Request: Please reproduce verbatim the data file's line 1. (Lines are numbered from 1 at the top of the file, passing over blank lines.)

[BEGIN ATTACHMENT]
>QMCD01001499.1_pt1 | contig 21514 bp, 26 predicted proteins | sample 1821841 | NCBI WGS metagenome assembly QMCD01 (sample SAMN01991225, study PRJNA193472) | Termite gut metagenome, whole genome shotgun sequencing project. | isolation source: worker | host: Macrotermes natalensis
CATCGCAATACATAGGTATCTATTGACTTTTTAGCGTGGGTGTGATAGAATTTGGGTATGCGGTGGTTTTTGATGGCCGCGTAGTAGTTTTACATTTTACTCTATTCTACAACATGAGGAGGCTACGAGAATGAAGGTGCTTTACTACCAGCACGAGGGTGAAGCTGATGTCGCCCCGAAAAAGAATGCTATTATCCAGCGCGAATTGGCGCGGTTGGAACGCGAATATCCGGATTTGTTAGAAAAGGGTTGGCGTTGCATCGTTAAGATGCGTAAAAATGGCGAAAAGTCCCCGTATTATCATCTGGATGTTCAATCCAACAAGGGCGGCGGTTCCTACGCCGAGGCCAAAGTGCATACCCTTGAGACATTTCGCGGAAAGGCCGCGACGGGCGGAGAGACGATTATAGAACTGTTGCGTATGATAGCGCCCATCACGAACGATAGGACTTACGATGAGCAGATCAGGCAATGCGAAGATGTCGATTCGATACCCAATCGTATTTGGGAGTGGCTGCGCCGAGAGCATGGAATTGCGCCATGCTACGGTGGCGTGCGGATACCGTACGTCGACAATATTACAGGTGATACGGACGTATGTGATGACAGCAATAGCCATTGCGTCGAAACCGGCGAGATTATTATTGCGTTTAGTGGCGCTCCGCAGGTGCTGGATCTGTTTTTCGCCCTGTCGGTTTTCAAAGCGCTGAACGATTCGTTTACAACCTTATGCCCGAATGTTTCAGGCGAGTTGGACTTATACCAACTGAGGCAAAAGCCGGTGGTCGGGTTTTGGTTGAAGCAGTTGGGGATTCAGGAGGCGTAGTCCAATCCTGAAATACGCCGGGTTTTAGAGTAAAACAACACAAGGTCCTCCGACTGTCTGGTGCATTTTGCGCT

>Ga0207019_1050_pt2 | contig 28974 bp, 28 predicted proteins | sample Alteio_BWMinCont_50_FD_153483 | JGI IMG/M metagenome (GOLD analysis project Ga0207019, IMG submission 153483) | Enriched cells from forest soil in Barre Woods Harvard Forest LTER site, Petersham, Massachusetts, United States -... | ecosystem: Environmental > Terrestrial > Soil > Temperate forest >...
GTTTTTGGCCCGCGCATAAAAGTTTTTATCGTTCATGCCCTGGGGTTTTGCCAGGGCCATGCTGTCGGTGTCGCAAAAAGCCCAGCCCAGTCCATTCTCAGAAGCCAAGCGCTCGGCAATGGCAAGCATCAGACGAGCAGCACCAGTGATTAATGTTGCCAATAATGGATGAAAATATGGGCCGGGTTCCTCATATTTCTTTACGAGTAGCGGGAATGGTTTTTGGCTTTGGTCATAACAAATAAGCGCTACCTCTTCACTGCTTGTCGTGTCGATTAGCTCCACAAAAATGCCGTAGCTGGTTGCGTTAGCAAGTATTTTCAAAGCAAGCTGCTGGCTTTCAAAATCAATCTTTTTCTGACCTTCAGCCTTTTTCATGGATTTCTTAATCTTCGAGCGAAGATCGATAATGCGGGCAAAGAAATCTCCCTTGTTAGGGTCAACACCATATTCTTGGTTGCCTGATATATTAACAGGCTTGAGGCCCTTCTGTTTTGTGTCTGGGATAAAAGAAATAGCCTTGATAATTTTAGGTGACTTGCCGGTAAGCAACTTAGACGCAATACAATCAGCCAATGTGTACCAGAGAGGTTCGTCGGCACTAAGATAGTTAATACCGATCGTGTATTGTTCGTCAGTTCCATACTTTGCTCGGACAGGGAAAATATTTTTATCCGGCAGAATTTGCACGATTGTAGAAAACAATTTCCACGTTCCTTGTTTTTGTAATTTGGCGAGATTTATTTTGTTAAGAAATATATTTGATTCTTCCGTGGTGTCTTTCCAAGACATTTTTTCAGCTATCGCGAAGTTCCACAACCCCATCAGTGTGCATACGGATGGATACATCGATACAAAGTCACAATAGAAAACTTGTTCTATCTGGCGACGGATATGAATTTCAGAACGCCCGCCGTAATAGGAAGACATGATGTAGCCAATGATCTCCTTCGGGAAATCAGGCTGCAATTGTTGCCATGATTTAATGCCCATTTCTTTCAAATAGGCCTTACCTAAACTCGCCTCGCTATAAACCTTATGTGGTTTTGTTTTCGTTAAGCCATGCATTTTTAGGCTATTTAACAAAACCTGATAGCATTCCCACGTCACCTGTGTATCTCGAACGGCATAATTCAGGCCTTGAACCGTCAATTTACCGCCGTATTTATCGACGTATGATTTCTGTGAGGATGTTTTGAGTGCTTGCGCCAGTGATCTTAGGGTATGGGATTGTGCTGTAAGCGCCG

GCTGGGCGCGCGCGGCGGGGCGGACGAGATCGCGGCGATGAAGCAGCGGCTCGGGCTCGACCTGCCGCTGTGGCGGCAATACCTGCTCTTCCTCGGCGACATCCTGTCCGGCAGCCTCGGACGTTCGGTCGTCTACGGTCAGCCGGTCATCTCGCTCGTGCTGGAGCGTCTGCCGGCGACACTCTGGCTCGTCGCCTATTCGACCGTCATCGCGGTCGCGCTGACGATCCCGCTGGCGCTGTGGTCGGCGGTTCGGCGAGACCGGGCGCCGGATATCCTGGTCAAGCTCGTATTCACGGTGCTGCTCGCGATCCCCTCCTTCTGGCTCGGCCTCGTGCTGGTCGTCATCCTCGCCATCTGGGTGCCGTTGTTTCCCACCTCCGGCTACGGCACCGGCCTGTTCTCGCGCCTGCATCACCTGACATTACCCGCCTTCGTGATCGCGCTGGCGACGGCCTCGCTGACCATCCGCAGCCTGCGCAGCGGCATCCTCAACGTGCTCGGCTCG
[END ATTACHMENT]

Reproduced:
>QMCD01001499.1_pt1 | contig 21514 bp, 26 predicted proteins | sample 1821841 | NCBI WGS metagenome assembly QMCD01 (sample SAMN01991225, study PRJNA193472) | Termite gut metagenome, whole genome shotgun sequencing project. | isolation source: worker | host: Macrotermes natalensis